User Comments and Feedback on Technical Documentation

June 20, 2012 at technical communication

Till few years back, the primary objective of technical documentation was to present the procedures and instructions clearly and accurately. Generally, the documentation team was lauded for doing a good job, as long as:

  • The page explained how to use a specific feature or how to do a task (such as to approve an invoice) with all required steps, the prerequisite steps, internal links for related topics, screenshots or location references, a well-structured TOC, and a comprehensive index
  • The language was correct, clear, concise and followed a well-defined style guide
  • The questions, concerns and doubts of the target audience were addressed most accurately
  • And, the topic met basic guidelines of a Help topic page layout (online or print)

I wonder if on one of those fine sunny days in December, I should have asked my documentation manager Seema, “Shall I ask the user if my instructions are clear, and that the information on that page is useful?”

It is not difficult to guess how she would have responded. May be “What does that mean? Why should we assume that user will say NO, that the information on page was not useful. Do we not trust our documentation skills?”

And I would have moved to my desk, quietly, acknowledging that it was indeed a stupid question. Why should I assume that a user can select NO option, for Was this information useful? And if I am expecting it, does it not mean that there are some issues in the documentation skills or in the process.

But it was many years back.

Today, I see that many online knowledge base systems have this option to ask users whether the information was useful or not. Some experts consider it as if we are evolving in our documentation practices and that seeking feedback is merely connecting with the users. Their take on why it is a good practice is:

  • Technical writers get to know what users do not understand. It helps the documentation team to update the documents accordingly. (I agree: The document is for users, and not for writers’ reference, and it is important to ensure that all users understand the instructions clearly and accurately. However, I am not sure if we can successfully draw the line between user expectations, user preferences, and user requirements.)
  • Technical writers get to know the user perspective on how they feel about the system when actually using the system. (I agree: Most often, the writers and test engineers are too close to the system that an external perspective is always welcome, and the actual users are best placed for that neutral perspective. However, I am not sure why technical writers cannot use the product from an independent user perspective.)
  • The result is a more accurate documentation. (It also means reduced number of calls to support team.)
  • Users feel that their feedback is accepted positively, and they feel good about using the product. And hence a positive opinion about the product in market. (I agree, again. However, I think that users will have an even more positive opinion about the product if the help topic is clear in the original version, without any need of user comments.)

Consider an example where a user comments that a particular procedure is not clearly explained, or that the invoice cannot be approved by following the listed steps. I wonder what signal it sends to the technical writer or documentation team (and to documentation QA team).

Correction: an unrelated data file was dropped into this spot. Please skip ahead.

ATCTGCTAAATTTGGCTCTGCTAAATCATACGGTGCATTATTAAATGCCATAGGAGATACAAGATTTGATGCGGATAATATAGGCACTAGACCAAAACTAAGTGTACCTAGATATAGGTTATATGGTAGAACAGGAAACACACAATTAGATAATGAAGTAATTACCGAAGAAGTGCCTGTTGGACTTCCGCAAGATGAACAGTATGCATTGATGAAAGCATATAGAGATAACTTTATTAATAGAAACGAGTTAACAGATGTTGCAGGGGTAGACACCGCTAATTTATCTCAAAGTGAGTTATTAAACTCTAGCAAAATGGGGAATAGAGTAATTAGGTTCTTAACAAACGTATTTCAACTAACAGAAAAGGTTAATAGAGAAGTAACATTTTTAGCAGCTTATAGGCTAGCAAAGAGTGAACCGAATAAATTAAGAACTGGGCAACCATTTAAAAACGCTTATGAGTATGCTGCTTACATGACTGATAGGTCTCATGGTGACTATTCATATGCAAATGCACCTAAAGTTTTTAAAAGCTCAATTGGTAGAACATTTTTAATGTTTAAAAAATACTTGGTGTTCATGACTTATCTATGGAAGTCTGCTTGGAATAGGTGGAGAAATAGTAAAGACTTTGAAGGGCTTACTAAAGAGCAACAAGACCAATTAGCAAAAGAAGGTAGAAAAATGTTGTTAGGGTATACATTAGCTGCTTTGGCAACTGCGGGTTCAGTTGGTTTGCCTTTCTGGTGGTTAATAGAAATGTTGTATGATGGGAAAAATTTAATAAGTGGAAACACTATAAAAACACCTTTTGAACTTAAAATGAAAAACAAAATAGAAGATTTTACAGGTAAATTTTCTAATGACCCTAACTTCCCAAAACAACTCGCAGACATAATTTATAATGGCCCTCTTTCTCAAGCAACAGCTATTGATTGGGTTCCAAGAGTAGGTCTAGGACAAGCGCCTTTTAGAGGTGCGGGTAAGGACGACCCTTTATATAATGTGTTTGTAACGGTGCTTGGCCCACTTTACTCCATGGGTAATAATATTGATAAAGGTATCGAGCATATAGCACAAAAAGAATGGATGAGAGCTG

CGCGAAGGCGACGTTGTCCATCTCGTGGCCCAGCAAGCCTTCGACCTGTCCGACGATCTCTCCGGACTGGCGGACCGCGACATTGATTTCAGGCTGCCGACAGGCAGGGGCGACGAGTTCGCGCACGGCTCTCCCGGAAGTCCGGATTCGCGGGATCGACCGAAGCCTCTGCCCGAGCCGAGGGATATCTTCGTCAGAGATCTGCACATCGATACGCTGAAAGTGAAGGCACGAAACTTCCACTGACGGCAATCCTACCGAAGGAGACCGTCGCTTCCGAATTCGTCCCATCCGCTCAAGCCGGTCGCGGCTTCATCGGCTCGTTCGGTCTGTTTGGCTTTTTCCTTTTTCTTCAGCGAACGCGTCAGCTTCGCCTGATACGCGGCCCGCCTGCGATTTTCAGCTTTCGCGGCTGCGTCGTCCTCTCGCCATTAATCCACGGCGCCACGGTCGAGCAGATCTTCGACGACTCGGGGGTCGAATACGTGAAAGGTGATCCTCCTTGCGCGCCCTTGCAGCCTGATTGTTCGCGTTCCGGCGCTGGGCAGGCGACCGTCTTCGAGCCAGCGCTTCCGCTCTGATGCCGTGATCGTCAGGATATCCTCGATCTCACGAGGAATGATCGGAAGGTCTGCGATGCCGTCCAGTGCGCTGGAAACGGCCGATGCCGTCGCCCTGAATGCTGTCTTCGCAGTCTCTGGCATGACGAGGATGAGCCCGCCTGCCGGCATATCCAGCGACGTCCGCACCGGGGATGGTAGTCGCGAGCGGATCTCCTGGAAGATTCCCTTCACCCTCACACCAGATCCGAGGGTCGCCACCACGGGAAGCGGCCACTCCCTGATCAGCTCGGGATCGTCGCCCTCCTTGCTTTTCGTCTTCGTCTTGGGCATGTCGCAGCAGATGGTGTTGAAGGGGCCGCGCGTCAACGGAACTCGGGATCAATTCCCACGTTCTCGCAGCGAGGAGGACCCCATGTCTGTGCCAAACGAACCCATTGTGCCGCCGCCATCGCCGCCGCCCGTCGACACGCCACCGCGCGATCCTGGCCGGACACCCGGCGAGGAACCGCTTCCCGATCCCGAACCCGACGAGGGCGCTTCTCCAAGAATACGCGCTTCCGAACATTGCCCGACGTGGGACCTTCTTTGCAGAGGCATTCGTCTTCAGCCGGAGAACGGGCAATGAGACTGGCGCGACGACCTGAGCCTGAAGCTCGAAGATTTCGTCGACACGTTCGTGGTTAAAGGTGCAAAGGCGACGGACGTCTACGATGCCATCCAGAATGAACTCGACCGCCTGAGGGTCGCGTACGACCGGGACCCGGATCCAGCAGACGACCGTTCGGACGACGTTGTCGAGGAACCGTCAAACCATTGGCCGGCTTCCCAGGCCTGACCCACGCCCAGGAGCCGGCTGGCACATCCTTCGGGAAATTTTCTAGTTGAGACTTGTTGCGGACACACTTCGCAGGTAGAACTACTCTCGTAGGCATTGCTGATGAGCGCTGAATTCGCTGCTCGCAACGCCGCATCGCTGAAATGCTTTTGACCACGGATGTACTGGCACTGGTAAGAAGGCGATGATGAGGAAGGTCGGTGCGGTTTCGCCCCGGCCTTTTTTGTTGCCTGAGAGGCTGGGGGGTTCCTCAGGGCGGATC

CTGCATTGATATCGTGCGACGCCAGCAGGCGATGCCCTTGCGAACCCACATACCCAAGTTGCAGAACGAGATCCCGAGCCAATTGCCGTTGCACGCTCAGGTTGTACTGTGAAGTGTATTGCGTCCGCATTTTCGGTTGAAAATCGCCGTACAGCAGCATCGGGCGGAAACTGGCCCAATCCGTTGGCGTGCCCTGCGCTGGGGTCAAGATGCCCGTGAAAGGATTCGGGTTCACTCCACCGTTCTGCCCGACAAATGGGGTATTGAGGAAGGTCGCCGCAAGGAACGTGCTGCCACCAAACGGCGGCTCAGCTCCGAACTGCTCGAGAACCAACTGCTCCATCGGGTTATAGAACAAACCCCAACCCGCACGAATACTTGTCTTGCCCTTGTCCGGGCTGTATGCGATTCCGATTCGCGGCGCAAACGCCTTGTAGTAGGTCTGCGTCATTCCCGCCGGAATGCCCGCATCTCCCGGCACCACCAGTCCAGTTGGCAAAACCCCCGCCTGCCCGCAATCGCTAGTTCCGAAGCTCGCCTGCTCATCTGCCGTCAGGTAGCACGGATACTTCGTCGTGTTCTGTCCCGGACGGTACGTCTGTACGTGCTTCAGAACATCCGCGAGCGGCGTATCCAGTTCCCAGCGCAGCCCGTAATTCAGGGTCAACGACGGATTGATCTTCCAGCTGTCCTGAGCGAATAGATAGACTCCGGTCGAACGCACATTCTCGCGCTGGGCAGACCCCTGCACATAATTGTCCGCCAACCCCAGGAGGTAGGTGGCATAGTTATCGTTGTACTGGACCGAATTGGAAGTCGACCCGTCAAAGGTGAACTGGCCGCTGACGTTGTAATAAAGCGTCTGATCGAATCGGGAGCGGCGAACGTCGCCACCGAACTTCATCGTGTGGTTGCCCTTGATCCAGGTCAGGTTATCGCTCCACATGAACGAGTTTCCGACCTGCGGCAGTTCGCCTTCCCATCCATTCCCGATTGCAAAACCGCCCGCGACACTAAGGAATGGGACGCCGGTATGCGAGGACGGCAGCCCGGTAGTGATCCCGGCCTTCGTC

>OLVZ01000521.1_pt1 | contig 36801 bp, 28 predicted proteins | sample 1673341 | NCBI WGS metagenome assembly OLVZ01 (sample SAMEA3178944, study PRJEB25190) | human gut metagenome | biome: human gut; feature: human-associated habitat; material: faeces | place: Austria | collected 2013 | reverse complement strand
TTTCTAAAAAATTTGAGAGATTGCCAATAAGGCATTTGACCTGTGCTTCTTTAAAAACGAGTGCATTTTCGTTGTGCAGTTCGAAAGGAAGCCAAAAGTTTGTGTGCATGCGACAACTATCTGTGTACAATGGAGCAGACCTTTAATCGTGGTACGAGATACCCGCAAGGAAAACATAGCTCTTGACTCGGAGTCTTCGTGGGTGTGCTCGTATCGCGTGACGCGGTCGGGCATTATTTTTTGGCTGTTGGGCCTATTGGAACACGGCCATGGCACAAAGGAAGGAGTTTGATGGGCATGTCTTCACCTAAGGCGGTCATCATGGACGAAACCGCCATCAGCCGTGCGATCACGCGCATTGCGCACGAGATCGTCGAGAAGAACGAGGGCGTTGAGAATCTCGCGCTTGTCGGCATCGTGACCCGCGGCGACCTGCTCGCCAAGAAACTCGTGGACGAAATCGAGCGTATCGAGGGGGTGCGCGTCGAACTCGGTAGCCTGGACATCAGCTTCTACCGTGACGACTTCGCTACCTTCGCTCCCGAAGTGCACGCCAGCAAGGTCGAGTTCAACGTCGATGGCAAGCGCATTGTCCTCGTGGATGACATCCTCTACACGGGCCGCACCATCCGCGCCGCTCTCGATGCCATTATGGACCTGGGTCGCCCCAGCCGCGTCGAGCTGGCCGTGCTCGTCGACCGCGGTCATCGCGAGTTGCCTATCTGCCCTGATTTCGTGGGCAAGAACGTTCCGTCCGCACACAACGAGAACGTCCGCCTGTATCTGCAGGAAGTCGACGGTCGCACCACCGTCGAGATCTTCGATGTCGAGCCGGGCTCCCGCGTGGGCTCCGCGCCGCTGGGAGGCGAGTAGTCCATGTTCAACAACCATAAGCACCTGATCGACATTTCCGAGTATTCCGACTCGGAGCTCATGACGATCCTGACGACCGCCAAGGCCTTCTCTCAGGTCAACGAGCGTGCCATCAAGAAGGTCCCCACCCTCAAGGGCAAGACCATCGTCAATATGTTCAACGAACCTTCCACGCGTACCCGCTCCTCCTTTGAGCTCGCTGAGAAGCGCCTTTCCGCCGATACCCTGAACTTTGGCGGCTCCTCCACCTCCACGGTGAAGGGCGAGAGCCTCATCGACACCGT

• One, the documentation was not developed accurately in the first place, or it was not tested well, or both of these.
  • Two, the documentation team may be little relaxed during review/QA and final update, assuming that users are always there for comments.
  • Three (and all the more importantly), does it give some food for thought for the project development (or documentation) strategy, when (a) users comment on some gap in the application flow (b) 20% users say NO that a page is not useful and 60% users say NO to another page that the information is not useful. If it impacts the product development strategy, can we really rely on these numbers?

To Seek User Comments is different from Participative Documentation

Many writers in community advocate for *seeking user comments on HELP topics* because it helps users get involved with the documentation. In the same space, they emphasize that (a) the modern documentation practices call for seeking user opinion by polls and surveys, before the document is planned and after the document is available to them, and (b) users should be able to share the help topics on social media, and can even rate a page for usefulness.

I feel that seeking user comments on whether the information on a HELP page is useful, is different. It does not contribute to make the documentation participative, and the objective is altogether different.

My Take On This Practice

I am not interested to know users comments on the clarity of instructions, or whether the information was useful to complete the task. As a technical writer, I take it as my responsibility to ensure hundred percent votes as YES.

However, I may be interested to know user comments on the product feature or workflow, or for any gaps in application flow, or for general comments on the product. And for that, I am not sure if I should seek user comments on HELP topics. In addition, for general comments on HELP topics, we invariably have a dedicated page to contact the documentation team for user comments. So, why we need to ask users “Is the information on this page useful?”